• Is it better to find a few widely useful, highly rewarding LTAs and then work hard to make sure all potentially interested faculty eventually hear about those few terrific ideas? or instead to help each interested faculty member connect with peers who teach similar courses so they can each discover LTAs that may be quite specific to that particular course? The first option involves a relatively small number of LTAs that can be vividly documented and persistently disseminated, while the latter strategy involves (across a college) a very large number of LTAs (shared by talking, simple email, or the like), only a few of which are seen by any given faculty member.  The first strategy helps assure that the idea is low threshold by doing a first rate job of teaching about it. The second strategy lowers thresholds by focusing on idea sharing among faculty in very similar contexts.

  • The answer to that first question helps settle a second question: should the typical medium of communicating  these LTAs be person-to-person conversation?  short emails? 15 minute workshops? online tutorials.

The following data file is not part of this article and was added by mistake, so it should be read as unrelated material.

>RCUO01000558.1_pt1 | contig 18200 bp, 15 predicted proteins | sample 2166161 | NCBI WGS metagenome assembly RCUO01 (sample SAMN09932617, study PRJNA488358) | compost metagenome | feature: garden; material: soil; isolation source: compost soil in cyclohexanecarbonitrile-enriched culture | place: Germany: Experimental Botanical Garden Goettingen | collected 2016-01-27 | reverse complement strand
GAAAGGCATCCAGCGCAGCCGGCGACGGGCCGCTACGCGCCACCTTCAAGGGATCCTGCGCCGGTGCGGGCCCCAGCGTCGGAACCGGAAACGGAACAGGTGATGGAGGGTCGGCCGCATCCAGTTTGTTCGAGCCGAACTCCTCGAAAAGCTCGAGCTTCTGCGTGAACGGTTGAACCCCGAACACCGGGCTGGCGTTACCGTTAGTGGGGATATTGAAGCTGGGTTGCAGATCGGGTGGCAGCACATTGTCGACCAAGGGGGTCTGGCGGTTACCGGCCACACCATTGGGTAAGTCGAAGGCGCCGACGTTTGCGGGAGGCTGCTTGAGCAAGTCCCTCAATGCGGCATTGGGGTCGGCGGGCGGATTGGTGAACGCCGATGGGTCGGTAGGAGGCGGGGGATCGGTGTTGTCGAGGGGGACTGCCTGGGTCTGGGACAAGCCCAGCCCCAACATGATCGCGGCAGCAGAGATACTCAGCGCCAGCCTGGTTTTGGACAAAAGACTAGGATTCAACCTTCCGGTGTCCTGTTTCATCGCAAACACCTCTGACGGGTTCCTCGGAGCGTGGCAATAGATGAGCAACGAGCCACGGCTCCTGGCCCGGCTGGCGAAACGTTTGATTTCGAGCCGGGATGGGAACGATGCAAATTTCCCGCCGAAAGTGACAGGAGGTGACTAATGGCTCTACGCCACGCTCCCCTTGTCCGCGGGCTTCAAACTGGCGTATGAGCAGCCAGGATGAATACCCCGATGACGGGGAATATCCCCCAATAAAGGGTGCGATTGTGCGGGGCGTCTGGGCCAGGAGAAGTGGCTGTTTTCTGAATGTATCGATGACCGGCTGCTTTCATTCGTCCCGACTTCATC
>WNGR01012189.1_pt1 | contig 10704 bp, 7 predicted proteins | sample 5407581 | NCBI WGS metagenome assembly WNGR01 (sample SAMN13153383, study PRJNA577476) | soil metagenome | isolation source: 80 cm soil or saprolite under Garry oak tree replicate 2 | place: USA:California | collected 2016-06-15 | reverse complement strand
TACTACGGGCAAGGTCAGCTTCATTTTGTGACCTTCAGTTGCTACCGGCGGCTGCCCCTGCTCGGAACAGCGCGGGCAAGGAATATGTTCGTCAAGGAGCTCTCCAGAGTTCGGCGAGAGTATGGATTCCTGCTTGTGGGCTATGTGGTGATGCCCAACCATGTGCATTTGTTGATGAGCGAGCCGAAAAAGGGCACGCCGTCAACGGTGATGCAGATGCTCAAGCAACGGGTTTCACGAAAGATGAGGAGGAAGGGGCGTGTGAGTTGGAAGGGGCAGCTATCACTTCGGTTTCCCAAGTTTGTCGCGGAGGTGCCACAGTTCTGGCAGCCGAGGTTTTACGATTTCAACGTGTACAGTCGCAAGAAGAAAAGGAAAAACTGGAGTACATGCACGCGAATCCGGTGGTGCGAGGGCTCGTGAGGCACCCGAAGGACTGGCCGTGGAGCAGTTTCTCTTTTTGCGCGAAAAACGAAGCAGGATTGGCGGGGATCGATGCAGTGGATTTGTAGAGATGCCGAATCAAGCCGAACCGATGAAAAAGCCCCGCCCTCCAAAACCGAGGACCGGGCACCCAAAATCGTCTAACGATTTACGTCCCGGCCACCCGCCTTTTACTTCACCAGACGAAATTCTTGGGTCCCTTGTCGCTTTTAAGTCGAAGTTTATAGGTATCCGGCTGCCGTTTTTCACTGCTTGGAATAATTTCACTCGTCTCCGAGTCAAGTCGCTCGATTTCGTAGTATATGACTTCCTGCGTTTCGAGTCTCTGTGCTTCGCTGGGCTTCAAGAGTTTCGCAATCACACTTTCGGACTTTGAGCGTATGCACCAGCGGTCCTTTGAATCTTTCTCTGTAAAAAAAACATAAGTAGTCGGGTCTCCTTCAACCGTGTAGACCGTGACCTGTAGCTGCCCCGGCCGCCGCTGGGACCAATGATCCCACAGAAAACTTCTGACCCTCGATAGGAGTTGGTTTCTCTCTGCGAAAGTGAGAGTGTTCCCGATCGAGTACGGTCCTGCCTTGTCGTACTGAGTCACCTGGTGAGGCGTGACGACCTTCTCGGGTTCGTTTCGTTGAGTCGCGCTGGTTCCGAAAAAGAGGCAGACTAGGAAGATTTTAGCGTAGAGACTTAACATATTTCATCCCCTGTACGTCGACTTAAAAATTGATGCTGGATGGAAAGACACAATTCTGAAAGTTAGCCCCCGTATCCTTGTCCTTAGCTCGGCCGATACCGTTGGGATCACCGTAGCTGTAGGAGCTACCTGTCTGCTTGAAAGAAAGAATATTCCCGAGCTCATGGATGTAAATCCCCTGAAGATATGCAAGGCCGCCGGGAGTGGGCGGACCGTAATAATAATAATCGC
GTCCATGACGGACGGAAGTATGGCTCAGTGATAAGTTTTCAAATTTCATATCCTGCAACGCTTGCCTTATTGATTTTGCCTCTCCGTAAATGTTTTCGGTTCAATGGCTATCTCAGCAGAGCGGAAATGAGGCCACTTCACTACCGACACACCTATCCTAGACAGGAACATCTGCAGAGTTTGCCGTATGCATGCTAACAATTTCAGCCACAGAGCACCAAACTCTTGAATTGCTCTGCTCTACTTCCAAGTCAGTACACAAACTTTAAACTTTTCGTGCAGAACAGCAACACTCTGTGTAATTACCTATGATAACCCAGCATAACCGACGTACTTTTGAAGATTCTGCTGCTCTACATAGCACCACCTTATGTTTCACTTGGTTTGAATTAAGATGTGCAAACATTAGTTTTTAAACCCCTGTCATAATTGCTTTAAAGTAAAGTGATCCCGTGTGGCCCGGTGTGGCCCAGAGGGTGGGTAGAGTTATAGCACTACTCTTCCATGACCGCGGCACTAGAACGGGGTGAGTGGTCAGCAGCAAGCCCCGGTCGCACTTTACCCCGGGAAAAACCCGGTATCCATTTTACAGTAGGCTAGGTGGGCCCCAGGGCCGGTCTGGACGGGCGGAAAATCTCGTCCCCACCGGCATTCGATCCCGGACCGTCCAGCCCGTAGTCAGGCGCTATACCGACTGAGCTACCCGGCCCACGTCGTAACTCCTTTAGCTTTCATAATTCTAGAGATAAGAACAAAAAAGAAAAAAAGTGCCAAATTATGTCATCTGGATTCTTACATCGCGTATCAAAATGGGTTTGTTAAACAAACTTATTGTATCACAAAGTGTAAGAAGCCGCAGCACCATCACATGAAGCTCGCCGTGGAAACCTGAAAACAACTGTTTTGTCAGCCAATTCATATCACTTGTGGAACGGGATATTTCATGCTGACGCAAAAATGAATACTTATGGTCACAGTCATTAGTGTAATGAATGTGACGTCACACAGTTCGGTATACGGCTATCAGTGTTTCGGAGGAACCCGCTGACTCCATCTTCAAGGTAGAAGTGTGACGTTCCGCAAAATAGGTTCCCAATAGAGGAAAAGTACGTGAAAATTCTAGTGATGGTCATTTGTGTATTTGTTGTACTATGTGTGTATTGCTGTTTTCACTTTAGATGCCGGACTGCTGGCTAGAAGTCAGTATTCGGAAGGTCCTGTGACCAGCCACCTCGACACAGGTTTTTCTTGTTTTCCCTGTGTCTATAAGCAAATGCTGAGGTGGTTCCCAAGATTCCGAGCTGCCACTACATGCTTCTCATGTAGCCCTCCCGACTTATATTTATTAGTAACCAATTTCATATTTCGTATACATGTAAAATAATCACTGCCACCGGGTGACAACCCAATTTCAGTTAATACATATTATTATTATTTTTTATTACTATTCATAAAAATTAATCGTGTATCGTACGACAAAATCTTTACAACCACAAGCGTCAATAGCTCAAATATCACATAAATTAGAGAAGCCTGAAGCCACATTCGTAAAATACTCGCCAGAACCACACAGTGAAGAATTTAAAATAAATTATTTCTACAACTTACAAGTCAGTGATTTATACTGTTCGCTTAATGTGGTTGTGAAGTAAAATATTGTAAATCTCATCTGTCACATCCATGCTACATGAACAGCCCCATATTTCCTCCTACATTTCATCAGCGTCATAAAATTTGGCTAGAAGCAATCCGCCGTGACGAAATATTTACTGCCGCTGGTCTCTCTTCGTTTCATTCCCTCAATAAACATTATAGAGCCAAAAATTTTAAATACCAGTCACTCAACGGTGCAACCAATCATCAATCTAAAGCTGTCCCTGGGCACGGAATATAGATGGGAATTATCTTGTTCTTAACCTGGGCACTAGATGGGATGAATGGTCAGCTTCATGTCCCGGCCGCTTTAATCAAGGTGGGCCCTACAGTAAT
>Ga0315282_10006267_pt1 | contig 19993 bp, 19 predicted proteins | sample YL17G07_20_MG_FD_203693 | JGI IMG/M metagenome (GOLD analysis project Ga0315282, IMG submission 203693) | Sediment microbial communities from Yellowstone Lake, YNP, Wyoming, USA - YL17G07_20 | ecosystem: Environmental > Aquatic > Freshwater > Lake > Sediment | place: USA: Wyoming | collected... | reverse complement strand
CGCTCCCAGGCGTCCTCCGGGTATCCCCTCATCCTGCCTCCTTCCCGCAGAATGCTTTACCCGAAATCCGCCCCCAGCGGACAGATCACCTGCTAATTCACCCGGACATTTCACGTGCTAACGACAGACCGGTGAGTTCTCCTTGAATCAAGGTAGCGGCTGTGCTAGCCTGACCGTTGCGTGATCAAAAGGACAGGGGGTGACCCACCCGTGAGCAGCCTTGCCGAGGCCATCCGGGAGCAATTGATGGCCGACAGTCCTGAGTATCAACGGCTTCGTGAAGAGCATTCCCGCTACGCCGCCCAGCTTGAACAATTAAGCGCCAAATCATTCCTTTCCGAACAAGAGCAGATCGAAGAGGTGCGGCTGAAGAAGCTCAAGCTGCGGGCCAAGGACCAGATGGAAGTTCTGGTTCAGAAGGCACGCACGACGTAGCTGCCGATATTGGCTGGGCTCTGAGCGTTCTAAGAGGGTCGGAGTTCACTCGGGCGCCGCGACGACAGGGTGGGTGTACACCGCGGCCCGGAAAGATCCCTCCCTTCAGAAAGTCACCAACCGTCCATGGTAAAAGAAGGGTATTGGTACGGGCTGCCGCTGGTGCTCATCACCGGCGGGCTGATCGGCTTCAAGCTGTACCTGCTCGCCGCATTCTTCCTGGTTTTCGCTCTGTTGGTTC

Obviously it would be great if we could support "all of the above."  But few institutions and individuals can afford to try everything to share an LTA. By experimentation, institutions should be able to invent adequate ways to increase the pace at which typical faculty encounter attractive, rewarding, time-saving, easy-to-adapt ideas for improving teaching and learning in their courses.

Why Bother?      New VWWT       New Crunch     Education, Technology & Human Spirit    

Many Swords, Many Stones          Principles   

A Few Rights Reserved by the TLT Group, A Non-Profit Organization

Note:  You can probably create a Web page more visually appealing than this one.    
Please send us a link when you do.  Steve Gilbert, President, TLT Group, 301 270 8312

To participate, or for more information, contact Sally Gilbert
301 270 8312